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Thys Franken


‘Looking back I’d say we made a success of Curro because we did it step by step. Like a sculptor, chipping away at a big block of granite.’

– Thys Franken


When deciding to put his weight behind Curro as one of the four founders, Thys Franken knew that it would be a risk, but looking back now, he knows that Curro was made a success because they took things step by step – like a sculptor, chipping away at a big block of granite.

Thys started his teaching career in Montagu, a small town in the Western Cape, in 1973. After his time there he went on to fill leadership positions at various prestigious schools, including Durbanville Primary School, Saffier Primary School and Gene Louw Primary School – where he was the first deputy principal. It was at Gene Louw where he met Dr Chris van der Merwe, then an inexperienced teacher applying for his first position. During this time Thys and Dr Alex Volschenk, the principal, had already started experimenting with a modular approach to education, and having some exposure at university, Dr Chris was very excited about this. ‘When Vollie, or Dr Volschenk, suggested we documented what we were doing by writing a book and we needed a typist – the computer had just been introduced – Chris was the logical choice.’, says Thys.

While their approach was being put on paper, Thys went on to do his master’s degree on the leadership role of the principal in curriculum development. Some time after Thys’s degree, Dr Chris did his master’s degree on modular education – which lead to his first business, SkoolCor, and turned what had been Thys and Dr Volschenk’s book into a lucrative small business.

But where did Thys’s Curro story begin? Thys has always appreciated Chris van der Merwe’s passion for education and they often talked about education concepts and made drawings of their ideas. ‘One holiday both our families went to Stilbaai. Chris’s first father-in-law owned a boat and we took it out on the water. Something went wrong with the rudder and the boat started going round and round in circles. We figured out that if we wanted to row it back to shore, we had to get rid of all the fuel. So while the boat slowly circled, Chris shared his ideas for an independent school and when we finally got to shore, he drew his business plan in the sand.’ That’s where it all began.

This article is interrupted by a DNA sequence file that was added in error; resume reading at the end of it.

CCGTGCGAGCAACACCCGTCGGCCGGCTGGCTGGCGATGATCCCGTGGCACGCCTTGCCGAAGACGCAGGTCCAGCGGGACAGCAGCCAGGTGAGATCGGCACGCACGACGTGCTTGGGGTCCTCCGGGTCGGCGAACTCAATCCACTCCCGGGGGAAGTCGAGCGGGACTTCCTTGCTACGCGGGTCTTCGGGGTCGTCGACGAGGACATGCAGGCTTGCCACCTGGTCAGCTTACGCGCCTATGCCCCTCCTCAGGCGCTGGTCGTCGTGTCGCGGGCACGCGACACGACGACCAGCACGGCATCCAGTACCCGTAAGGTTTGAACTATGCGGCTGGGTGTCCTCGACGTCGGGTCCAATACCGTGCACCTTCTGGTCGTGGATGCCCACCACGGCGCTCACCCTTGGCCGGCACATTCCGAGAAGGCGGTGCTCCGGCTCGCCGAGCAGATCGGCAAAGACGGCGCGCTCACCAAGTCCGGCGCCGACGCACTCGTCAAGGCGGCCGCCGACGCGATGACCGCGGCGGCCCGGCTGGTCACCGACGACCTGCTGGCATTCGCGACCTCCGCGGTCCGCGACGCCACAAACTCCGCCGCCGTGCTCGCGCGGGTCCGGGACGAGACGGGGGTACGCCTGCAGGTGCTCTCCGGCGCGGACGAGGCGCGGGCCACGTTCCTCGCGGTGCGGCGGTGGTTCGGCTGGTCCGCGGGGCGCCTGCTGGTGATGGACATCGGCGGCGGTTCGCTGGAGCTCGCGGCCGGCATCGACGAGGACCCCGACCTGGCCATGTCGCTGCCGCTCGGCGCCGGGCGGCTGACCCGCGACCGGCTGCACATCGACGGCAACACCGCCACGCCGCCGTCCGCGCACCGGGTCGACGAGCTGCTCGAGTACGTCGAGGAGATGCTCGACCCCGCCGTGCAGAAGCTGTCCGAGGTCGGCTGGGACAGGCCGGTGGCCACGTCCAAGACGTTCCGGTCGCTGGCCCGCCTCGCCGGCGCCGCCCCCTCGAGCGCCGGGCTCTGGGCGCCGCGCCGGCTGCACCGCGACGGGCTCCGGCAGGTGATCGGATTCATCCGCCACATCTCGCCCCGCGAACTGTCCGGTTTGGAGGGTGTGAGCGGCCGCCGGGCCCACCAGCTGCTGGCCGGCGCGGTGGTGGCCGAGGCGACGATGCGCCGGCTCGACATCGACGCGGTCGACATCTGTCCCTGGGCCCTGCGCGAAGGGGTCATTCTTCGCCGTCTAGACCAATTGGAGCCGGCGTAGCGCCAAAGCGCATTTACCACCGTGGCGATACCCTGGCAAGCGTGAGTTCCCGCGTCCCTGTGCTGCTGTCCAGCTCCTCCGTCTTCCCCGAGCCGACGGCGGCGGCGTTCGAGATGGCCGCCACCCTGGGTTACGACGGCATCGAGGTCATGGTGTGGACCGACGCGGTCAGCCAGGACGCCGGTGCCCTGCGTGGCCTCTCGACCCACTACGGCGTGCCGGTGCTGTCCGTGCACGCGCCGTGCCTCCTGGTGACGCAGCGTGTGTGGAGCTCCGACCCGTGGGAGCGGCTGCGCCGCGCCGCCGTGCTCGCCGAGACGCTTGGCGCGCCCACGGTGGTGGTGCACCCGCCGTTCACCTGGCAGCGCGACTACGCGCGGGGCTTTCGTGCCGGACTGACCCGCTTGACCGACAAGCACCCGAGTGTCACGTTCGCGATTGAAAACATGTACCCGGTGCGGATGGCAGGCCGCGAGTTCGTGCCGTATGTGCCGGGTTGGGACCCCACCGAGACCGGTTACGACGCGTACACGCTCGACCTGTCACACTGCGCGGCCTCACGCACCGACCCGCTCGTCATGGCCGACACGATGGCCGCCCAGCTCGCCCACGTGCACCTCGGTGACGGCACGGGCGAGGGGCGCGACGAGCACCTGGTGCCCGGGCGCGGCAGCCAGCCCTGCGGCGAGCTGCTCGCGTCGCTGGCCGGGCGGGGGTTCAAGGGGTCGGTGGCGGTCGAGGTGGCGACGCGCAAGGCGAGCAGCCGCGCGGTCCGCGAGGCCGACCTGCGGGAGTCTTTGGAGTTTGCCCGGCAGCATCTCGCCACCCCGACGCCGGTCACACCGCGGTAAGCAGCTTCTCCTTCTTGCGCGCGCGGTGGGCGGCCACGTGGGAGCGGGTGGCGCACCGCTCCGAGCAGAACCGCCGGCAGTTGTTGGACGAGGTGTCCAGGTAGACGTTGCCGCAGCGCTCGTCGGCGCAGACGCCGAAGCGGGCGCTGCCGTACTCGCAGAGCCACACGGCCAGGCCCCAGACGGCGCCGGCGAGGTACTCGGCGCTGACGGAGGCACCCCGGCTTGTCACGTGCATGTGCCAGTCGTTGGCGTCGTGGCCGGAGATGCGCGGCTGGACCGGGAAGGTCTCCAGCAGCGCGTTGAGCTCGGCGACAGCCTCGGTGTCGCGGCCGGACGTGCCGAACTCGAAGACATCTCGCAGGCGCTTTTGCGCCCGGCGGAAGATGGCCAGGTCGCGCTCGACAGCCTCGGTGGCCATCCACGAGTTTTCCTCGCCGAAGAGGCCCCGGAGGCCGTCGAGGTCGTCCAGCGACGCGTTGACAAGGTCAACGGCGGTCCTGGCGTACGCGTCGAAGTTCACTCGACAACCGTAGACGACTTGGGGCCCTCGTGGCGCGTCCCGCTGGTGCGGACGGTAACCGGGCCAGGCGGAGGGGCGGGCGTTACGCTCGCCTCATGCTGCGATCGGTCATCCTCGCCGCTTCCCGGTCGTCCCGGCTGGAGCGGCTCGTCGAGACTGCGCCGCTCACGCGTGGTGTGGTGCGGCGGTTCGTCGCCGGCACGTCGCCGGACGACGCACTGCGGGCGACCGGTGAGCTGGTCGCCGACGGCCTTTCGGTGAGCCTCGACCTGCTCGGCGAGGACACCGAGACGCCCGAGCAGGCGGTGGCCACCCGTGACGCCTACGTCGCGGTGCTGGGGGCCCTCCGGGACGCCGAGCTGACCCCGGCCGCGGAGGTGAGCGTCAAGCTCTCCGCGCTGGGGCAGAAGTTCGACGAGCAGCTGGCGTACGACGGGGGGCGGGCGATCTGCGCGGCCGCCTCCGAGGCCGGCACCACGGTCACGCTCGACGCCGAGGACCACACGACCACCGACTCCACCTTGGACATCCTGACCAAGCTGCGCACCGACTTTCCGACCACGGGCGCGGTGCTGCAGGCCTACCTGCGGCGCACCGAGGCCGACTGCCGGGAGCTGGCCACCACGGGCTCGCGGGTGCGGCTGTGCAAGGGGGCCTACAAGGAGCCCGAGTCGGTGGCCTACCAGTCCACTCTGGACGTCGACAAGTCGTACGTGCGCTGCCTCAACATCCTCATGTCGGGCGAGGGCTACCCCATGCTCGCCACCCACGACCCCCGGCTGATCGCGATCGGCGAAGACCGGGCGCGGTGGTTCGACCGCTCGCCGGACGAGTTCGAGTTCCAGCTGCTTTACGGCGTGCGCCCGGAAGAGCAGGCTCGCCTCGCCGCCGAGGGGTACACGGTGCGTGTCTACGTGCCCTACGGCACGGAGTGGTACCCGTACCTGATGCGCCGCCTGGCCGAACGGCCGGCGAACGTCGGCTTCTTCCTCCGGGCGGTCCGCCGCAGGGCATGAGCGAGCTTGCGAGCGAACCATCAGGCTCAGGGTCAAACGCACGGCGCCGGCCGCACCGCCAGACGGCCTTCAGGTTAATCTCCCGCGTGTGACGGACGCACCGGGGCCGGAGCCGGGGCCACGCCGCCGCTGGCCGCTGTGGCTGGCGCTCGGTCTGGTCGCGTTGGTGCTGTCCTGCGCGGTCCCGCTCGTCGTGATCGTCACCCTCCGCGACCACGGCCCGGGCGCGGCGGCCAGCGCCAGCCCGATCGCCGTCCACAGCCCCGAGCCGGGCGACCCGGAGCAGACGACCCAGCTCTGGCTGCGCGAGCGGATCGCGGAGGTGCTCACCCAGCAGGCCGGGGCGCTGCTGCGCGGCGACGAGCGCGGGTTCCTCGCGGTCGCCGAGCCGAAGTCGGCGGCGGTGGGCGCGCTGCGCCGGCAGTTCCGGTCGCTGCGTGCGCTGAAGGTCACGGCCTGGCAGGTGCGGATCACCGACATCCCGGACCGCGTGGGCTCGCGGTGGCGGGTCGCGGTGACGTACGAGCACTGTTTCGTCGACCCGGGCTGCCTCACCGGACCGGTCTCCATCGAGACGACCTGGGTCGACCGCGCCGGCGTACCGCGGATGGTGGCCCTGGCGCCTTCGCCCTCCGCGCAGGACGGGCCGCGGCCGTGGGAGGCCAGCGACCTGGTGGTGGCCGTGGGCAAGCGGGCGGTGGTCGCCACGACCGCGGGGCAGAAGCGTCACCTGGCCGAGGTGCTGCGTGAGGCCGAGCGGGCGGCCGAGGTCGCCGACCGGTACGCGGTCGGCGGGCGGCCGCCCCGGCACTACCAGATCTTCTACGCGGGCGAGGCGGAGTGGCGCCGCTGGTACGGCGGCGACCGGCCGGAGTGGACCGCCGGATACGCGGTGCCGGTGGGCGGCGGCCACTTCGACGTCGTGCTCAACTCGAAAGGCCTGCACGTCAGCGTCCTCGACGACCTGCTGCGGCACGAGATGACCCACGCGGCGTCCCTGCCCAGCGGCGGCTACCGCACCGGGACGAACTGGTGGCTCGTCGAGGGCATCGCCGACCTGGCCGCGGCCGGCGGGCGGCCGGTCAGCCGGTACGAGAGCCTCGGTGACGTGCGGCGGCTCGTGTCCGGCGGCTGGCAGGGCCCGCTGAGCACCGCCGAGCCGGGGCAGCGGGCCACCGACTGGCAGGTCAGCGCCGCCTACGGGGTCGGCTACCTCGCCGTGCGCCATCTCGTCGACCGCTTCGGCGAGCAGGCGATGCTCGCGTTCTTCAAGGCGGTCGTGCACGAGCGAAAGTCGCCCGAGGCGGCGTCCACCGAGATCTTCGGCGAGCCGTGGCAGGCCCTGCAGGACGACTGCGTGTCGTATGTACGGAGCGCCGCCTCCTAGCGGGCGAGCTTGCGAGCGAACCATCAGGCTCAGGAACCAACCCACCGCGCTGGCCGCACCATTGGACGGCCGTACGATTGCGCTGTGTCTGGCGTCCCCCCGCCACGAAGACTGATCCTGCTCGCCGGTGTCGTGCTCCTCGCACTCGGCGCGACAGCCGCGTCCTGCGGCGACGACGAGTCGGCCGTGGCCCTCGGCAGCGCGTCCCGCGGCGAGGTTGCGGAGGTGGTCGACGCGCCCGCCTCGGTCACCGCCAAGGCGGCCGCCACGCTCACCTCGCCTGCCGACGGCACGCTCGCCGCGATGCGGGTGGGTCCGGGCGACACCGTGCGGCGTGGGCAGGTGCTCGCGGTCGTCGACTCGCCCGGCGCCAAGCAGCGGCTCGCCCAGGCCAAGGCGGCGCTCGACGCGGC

Thys was a seasoned principal, former chief education specialist in the Western Cape Department of Education, and acting director of professional staffing services in the department when Dr Chris first showed him the land in 1998 where Curro Durbanville now stands. ‘We drove there and we looked, but there was nothing, just vineyards and trees and the dam. Chris turned to me and said: “Are you in? I want to open in July. The tractors must get going.”’ If Thys were to resign from his job at the time (prior to retirement) he would lose a sizeable amount of his pension. However, he had a history with Dr Chris and always knew he was meant to teach. In the end it was a hard decision made easy. He wrote off the loss, took out a bond and a few months later he resigned.

In January 1999 Thys took charge of the Grades 4 to 7 group. They were moved from the church (where the school was at the time) to the ‘café’ – as they called the nearby 7 Eleven classrooms – to make room for the growing numbers. Dr Chris left so he could start building the school while Boetie Ungerer remained at the church with his class. Eddie Conradie joined Thys two months later and the 7 Eleven became the primary school. ‘I shared my classroom with the copier. The walls between the different classrooms were so thin that when Eddie had a particularly boisterous class, we had to do some self-studying or reading and resume when they were finished.’ During breaks the teachers had their lunch underneath the tree outside and watched over the children playing in the park across the street. ‘My wife used to joke that we were the tiniest school with the biggest snoepie (tuck shop). Imagining Curro as big as it is now was simply unfathomable for us. But nor for Chris.’


Today Thys enjoys spending time with his three children: Vicky, Thys and Jeanmari, and seven grandchildren. ‘My wife, Jeanne and I also try to travel as often as we can and I enjoy embarking on new business ventures with my son.’ When asked for some words of wisdom, Thys replied: ‘Don’t choose the easy way out when faced with a challenge. There is truth in Gary Player’s words: “The harder you work, the luckier you get”. We have indeed been very lucky.’

Hailed as a brilliant principal by his colleagues, Thys Franken was certainly not a man you’d mess with back then. His formidable dark moustache and steely gaze could get any noisy kid to pipe down, yet his big heart and in-depth knowledge of school management and curriculum development made him an inspirational leader and much-loved head of primary school.